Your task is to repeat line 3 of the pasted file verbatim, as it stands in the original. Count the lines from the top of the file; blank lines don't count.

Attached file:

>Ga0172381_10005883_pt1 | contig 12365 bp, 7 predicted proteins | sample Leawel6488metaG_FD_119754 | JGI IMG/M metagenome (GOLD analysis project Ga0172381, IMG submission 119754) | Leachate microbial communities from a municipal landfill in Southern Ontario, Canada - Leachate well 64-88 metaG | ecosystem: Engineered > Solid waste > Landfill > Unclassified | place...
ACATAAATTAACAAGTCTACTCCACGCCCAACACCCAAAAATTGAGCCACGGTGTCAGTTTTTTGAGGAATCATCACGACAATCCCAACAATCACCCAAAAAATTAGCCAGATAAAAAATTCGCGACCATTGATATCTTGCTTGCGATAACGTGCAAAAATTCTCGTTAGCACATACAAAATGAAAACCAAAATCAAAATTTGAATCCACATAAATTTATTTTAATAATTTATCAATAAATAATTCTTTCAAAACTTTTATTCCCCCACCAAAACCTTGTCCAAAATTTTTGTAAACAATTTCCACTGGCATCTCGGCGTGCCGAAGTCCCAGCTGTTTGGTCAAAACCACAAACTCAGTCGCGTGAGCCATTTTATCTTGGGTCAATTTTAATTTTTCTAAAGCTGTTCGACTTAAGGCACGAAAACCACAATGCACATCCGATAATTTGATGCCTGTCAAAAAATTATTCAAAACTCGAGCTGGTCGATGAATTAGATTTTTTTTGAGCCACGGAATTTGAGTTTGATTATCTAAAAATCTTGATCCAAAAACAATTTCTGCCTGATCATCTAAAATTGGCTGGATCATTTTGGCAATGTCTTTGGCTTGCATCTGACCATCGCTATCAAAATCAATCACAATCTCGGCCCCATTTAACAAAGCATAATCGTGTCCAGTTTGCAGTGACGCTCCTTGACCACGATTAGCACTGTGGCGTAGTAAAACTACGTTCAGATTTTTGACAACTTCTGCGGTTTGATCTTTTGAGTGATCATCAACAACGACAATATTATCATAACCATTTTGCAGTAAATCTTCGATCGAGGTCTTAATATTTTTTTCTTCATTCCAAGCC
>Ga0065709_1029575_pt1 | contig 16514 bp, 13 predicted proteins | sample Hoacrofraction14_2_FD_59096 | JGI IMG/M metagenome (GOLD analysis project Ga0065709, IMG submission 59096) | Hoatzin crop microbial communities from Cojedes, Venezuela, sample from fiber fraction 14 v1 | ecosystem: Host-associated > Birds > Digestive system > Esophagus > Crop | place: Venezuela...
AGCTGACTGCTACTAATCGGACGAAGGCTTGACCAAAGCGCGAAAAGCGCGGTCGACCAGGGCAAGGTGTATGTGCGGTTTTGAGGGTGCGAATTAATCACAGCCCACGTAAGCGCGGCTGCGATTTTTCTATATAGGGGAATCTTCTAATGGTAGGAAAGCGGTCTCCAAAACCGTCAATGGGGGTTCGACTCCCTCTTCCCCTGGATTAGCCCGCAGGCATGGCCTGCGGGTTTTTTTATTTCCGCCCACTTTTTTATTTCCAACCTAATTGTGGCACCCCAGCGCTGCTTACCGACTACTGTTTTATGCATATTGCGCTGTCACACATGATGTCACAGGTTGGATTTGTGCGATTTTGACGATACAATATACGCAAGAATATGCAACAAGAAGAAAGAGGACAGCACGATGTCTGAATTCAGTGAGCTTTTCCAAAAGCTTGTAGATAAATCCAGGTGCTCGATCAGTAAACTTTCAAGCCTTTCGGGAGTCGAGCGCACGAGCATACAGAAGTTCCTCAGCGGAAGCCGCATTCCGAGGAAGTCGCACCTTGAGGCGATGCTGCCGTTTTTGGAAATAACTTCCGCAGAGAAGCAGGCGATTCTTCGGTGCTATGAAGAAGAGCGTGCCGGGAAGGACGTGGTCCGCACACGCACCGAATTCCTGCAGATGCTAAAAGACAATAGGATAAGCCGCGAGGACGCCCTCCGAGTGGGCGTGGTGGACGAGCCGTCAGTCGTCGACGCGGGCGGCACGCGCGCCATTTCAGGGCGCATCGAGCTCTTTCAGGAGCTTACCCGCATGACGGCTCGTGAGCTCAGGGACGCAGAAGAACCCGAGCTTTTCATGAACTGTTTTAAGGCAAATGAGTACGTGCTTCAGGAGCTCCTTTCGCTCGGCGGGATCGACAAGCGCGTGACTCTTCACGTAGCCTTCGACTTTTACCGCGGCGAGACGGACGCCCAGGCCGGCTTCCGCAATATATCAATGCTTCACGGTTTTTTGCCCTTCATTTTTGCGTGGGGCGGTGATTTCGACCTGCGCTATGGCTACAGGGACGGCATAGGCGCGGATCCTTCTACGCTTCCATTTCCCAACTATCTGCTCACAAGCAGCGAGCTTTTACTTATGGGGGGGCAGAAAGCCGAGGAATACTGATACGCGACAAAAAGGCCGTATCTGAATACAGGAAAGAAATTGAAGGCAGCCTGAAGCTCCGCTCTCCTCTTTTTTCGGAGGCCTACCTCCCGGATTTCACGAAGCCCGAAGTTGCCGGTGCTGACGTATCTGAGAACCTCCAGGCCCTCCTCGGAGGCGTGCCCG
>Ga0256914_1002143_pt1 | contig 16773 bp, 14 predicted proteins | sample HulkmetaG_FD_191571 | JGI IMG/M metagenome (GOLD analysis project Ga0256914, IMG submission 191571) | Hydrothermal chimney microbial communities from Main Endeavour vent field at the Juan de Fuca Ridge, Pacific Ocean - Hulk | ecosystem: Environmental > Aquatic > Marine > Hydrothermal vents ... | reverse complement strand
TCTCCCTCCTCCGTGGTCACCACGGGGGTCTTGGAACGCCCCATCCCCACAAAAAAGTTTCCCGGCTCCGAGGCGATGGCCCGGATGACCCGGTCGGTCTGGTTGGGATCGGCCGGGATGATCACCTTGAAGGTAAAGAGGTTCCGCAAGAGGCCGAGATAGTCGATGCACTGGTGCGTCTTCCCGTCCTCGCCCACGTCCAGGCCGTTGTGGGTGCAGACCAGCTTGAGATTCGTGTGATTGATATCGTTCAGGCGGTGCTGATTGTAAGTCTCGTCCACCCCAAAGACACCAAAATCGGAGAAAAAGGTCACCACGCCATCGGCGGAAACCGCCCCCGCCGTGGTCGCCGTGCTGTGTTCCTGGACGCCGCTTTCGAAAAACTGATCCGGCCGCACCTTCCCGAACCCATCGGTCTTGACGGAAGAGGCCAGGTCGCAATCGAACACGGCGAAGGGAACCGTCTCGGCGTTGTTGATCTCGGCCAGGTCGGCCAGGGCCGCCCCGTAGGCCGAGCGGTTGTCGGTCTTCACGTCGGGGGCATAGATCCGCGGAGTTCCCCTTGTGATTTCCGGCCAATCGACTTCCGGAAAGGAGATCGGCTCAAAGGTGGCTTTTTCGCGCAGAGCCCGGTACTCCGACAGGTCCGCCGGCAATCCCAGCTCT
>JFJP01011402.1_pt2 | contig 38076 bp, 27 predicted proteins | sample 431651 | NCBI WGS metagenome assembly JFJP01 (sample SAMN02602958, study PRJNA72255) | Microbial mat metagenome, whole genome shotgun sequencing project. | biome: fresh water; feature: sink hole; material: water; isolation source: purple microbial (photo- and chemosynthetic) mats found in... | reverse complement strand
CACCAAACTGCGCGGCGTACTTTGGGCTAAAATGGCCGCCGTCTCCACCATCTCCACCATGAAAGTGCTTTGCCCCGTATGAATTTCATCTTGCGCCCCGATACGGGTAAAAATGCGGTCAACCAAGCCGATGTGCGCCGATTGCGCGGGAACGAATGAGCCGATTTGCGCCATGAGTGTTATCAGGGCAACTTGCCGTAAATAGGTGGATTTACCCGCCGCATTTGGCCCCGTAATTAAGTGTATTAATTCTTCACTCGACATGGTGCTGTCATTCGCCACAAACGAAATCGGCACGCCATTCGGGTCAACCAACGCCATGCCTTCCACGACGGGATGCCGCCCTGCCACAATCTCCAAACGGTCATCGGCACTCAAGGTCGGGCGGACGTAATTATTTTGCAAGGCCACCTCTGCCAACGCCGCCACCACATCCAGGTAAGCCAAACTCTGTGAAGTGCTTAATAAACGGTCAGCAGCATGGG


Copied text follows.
>Ga0065709_1029575_pt1 | contig 16514 bp, 13 predicted proteins | sample Hoacrofraction14_2_FD_59096 | JGI IMG/M metagenome (GOLD analysis project Ga0065709, IMG submission 59096) | Hoatzin crop microbial communities from Cojedes, Venezuela, sample from fiber fraction 14 v1 | ecosystem: Host-associated > Birds > Digestive system > Esophagus > Crop | place: Venezuela...